We bought five different types of LED lantern to test out which worked best in the van.
We found that we needed a couple of small lanterns for when we want to get up in the middle of the night rather than switching on the main lights inside the van. Because they are portable, we also use them outside the van when we’re hanging out after dark.
Here’s a list of what we tried, and which worked best for our needs…
- Snow Peak Mini Hozuki lantern (around $30) 3xAAA battery, several light modes, including variable dim and “candle” mode. Magnetic clip and loop.
- Black Diamond Moji lantern (around $20) 3xAAA battery, variable dimming light. Hanging loop.
- Tomons power bank and LED lantern (around $20) 5Ah rechargeable battery for LED light doubles as power bank to recharge phones, etc. High/Med/Low and flashing light modes. Plastic carabiner style hanging clip, magnet (not quite strong enough).
- No-name LED lantern (around $5) 3xAAA battery, High/Med/Low and flashing light modes. Plastic carabiner style hanging clip, magnet.
- GearLight LED lantern (around $12 for 2) 3xAA battery, light slides out of base – vary amount exposed to vary light level. Metal hanging loop/handle. Plastic hanging loop and strong magnets on base.
The first four lanterns in the list are small, fist sized units. The fifth is styled more like a traditional lantern and is slightly larger than a 12oz drink can.
The winner is…
Rather than making you read all the way to the end, let’s just get our choice out of the way first. Then you can read more about why below.
We ended up liking the Black Diamond Moji lantern most, because it best suited our needs. It has a simple on/off button and no flashing modes. Push the button once, it comes on. Push it again, it goes off. Hold the button and the light dims and brightens in smooth steps. It switches back on at the same brightness as when you last turned it off.
The light it produces is uniform and isn’t too blue. The unit is small and rubberized. The only thing we’d prefer is for the button to be more prominent so you can find it more easily in the dark.
We had a couple of requirements for a lantern.
- Able to hang up on loops in our L-track next to the bed for easy access at night.
- Able to stand on a table outside the van to cast light around an area, or to easily hang from an overhead point like our awning.
- Small enough to easily store and transport in the van.
- Warmer LED color (more yellow than blue) because it feels more welcoming and there’s some evidence that blue light is more likely to keep you awake if you use it just before bed time.
- Not too bright, or at least easily adjustable to a lower brightness level. We aren’t typically using this lantern as a sole source of illumination while we work on something or prepare food. It’s more for mood lighting and night time trips to the toilet.
- Relatively efficient so we don’t have to replace batteries/recharge too frequently.
Pros and cons of each lantern model
Here’s a run-down of what’s good and bad about each of the different lights.
Snow Peak Mini Hozuki
This lantern is the cutest of them all. It has a clever design where a silicone rubber tab with a magnet on the end clips to the unit to form a loop, or clips to any metal surface to hold the lantern in place. The soft silicone shade around the LED area diffuses the light well. The LED is a very warm yellow color rather than a harsh blue light.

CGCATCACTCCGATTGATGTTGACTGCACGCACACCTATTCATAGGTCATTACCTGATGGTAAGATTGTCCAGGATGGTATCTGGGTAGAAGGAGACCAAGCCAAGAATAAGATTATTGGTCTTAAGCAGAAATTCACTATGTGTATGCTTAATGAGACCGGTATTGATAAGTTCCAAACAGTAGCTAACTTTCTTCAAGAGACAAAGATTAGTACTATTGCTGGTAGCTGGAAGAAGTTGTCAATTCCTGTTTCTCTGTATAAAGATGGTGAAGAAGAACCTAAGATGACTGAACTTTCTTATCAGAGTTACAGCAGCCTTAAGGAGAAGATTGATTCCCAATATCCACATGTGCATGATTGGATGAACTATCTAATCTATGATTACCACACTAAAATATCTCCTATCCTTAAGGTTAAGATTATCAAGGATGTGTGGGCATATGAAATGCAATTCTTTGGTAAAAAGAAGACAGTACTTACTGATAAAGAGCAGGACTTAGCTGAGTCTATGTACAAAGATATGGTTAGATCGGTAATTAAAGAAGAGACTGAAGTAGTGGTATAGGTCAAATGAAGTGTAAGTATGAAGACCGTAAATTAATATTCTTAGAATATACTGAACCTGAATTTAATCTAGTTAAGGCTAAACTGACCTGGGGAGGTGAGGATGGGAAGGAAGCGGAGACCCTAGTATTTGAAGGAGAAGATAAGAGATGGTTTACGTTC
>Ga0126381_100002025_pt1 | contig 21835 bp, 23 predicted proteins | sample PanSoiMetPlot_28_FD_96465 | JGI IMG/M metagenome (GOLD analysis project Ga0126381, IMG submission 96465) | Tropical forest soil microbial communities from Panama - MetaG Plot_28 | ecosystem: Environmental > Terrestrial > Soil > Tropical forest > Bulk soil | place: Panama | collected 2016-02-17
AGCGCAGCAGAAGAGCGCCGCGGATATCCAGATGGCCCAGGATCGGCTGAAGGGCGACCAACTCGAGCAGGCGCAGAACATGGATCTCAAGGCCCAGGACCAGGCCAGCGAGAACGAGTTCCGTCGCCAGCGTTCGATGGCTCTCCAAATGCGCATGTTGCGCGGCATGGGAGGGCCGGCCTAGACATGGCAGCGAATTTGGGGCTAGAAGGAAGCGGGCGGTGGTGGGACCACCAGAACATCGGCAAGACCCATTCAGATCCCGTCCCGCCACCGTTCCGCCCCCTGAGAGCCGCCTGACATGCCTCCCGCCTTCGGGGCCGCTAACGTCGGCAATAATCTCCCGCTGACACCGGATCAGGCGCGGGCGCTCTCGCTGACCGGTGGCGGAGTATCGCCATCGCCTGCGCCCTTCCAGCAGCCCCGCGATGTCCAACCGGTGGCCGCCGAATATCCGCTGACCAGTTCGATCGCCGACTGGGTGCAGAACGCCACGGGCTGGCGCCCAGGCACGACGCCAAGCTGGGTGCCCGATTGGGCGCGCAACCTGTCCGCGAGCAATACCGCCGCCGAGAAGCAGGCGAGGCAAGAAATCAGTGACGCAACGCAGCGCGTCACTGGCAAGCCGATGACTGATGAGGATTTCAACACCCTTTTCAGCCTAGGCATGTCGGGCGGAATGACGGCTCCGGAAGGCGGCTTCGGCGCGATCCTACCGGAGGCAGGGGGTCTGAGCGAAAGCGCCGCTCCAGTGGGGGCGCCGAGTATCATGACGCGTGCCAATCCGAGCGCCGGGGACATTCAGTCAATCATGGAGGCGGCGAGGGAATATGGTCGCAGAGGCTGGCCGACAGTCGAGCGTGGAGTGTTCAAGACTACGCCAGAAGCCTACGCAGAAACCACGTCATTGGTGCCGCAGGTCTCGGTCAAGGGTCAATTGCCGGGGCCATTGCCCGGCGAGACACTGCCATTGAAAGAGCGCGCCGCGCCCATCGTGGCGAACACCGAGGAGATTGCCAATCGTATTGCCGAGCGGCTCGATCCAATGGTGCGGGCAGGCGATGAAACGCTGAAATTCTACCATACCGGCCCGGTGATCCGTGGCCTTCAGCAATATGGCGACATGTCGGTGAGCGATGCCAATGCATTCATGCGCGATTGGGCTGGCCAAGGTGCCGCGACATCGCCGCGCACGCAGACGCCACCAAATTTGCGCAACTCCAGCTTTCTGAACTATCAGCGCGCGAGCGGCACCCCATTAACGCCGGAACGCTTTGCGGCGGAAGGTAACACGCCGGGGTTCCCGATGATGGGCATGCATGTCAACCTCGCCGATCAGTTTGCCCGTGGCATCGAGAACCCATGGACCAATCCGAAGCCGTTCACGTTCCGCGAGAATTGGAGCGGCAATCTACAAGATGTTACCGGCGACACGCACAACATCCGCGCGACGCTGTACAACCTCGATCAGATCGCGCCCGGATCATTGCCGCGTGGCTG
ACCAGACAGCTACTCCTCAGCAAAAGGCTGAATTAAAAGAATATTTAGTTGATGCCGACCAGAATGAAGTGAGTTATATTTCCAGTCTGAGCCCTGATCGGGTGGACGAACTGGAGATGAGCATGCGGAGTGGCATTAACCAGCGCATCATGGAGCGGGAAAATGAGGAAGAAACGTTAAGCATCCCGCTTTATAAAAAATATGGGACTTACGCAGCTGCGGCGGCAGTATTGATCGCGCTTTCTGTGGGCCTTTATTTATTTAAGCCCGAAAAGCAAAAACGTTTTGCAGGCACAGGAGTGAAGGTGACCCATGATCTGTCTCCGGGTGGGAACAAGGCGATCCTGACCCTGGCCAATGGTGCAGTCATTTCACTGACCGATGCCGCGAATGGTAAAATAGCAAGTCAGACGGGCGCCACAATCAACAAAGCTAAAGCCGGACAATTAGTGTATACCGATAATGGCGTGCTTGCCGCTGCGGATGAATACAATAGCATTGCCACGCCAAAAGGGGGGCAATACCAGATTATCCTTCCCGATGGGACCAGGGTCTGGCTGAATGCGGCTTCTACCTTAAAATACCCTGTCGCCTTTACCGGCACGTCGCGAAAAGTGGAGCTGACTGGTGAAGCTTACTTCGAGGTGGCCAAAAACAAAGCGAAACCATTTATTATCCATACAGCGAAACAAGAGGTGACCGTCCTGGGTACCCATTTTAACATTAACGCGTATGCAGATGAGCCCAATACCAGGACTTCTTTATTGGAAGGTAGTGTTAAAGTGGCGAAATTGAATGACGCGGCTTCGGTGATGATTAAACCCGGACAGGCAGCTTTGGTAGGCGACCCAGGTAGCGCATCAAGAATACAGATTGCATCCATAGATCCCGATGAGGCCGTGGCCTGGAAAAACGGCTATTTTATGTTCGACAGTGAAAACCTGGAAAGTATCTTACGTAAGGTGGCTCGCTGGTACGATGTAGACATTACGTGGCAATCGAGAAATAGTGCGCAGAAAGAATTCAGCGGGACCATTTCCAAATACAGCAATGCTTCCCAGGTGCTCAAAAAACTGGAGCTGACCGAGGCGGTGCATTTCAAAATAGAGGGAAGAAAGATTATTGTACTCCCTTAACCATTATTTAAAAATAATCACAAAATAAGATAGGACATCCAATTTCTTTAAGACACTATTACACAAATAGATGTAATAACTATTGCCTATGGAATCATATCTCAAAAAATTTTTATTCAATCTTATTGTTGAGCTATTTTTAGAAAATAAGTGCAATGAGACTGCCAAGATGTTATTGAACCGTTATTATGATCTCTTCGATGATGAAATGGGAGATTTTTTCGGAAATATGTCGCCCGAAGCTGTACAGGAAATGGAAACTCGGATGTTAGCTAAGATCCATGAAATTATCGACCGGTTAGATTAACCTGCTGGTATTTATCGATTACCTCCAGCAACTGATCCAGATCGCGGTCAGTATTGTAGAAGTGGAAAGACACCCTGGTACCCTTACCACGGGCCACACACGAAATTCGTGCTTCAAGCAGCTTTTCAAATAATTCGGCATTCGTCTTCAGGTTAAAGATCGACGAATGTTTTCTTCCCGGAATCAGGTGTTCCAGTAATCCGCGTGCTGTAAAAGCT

The Hozuki also has a “candle” mode where the LED flickers like a tiny candle. It’s very romantic in principle, and it looks relatively realistic, but actually remembering how to get into that mode is hard.
There’s only one button on the unit (actually, the dome over the LED) so you have to use a combination of long presses, short presses, and holds to get the light to turn on, change brightness, or enter the flashing or candle modes.
In the end, this light proved to be too frustrating to use. The design is lovely but the button implementation meant that we were always switching on flashing mode when we just wanted to turn the light off. One time we thought we’d turned it off but it was actually on a really dim setting, so the batteries ran out without us realizing.
It’s also the most expensive. The extra features don’t justify the extra cost in our minds. It’s the lantern we’d most like to have on the table if we were trying to impress guests with our amazing design sense, but it’s not the most practical for daily use.
Black Diamond Moji
We already mentioned that this was our preferred light. The body of the light is well made and covered in a rubberized coating. The light it produces is warmer (yellower) than several of the others we tested. But the thing that really made us choose this model over the others was the on/off switch.
The on/off switch does what is should do. Pressing it once turns the light on. Pressing it again turns the light off. The only fancy feature that the light has is a dimmer. To use that, you just turn the light on and then long-press the switch until the light is at the level you want. Simple.
Our guess is that it takes more work (or more expensive components) to make a variable dimming light than it does to make one with different levels that you switch between manually. For us though, it’s worth it.
The hanging hooks on the light are well thought out. Two semi-circular wire pieces fold out from the top and meet at the middle to form an arch. You can hook the light on to a loop and then close the two pieces of wire together to lock it there. Simple but very effective.